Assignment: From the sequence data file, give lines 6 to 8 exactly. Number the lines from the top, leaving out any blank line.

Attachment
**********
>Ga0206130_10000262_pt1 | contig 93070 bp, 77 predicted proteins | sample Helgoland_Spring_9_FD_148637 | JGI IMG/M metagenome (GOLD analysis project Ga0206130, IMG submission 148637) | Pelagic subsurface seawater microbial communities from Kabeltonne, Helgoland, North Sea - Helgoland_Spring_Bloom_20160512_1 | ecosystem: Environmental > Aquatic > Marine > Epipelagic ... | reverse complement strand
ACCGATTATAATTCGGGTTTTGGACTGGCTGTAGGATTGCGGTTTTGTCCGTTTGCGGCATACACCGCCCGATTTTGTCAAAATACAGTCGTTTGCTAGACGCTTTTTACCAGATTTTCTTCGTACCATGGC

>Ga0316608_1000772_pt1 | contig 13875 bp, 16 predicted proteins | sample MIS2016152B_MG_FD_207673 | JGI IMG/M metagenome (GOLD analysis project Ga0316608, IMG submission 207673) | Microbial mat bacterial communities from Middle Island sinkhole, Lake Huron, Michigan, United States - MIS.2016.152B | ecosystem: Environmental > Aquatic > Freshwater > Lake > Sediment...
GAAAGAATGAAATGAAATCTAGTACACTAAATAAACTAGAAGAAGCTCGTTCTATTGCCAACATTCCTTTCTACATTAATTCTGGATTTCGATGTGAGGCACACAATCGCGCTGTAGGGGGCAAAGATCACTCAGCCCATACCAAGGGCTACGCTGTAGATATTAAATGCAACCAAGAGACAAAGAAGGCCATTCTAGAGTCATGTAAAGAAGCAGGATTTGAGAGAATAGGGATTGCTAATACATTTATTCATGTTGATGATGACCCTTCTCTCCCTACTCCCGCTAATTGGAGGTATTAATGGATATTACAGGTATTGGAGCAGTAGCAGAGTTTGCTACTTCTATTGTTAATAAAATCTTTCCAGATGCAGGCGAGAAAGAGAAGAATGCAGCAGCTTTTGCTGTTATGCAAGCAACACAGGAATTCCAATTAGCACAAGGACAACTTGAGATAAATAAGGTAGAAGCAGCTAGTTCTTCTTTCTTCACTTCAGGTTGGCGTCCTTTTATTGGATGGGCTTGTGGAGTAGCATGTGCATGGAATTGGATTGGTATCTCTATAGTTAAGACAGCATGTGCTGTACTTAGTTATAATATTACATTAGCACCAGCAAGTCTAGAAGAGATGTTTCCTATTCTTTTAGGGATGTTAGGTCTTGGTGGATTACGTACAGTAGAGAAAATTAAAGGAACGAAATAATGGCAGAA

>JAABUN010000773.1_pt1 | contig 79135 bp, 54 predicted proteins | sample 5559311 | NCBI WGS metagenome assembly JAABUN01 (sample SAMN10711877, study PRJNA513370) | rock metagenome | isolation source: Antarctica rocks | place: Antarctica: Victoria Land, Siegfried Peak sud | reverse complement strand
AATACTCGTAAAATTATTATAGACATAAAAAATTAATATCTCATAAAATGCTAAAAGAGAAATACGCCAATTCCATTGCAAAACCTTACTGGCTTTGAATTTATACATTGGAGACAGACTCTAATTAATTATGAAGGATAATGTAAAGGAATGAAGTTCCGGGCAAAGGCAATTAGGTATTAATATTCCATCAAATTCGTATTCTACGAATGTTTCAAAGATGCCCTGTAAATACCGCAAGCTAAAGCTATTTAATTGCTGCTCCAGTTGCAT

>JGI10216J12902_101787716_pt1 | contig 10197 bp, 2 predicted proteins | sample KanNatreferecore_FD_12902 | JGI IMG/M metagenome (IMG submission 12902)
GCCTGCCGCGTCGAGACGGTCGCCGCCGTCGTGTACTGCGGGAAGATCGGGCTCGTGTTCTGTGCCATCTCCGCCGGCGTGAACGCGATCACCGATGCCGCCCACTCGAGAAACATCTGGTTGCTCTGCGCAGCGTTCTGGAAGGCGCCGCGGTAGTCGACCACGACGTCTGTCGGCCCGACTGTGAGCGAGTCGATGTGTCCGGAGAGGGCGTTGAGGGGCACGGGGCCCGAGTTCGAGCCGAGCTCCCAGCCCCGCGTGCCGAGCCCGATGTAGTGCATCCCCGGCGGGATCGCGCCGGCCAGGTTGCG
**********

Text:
AATACTCGTAAAATTATTATAGACATAAAAAATTAATATCTCATAAAATGCTAAAAGAGAAATACGCCAATTCCATTGCAAAACCTTACTGGCTTTGAATTTATACATTGGAGACAGACTCTAATTAATTATGAAGGATAATGTAAAGGAATGAAGTTCCGGGCAAAGGCAATTAGGTATTAATATTCCATCAAATTCGTATTCTACGAATGTTTCAAAGATGCCCTGTAAATACCGCAAGCTAAAGCTATTTAATTGCTGCTCCAGTTGCAT

>JGI10216J12902_101787716_pt1 | contig 10197 bp, 2 predicted proteins | sample KanNatreferecore_FD_12902 | JGI IMG/M metagenome (IMG submission 12902)
GCCTGCCGCGTCGAGACGGTCGCCGCCGTCGTGTACTGCGGGAAGATCGGGCTCGTGTTCTGTGCCATCTCCGCCGGCGTGAACGCGATCACCGATGCCGCCCACTCGAGAAACATCTGGTTGCTCTGCGCAGCGTTCTGGAAGGCGCCGCGGTAGTCGACCACGACGTCTGTCGGCCCGACTGTGAGCGAGTCGATGTGTCCGGAGAGGGCGTTGAGGGGCACGGGGCCCGAGTTCGAGCCGAGCTCCCAGCCCCGCGTGCCGAGCCCGATGTAGTGCATCCCCGGCGGGATCGCGCCGGCCAGGTTGCG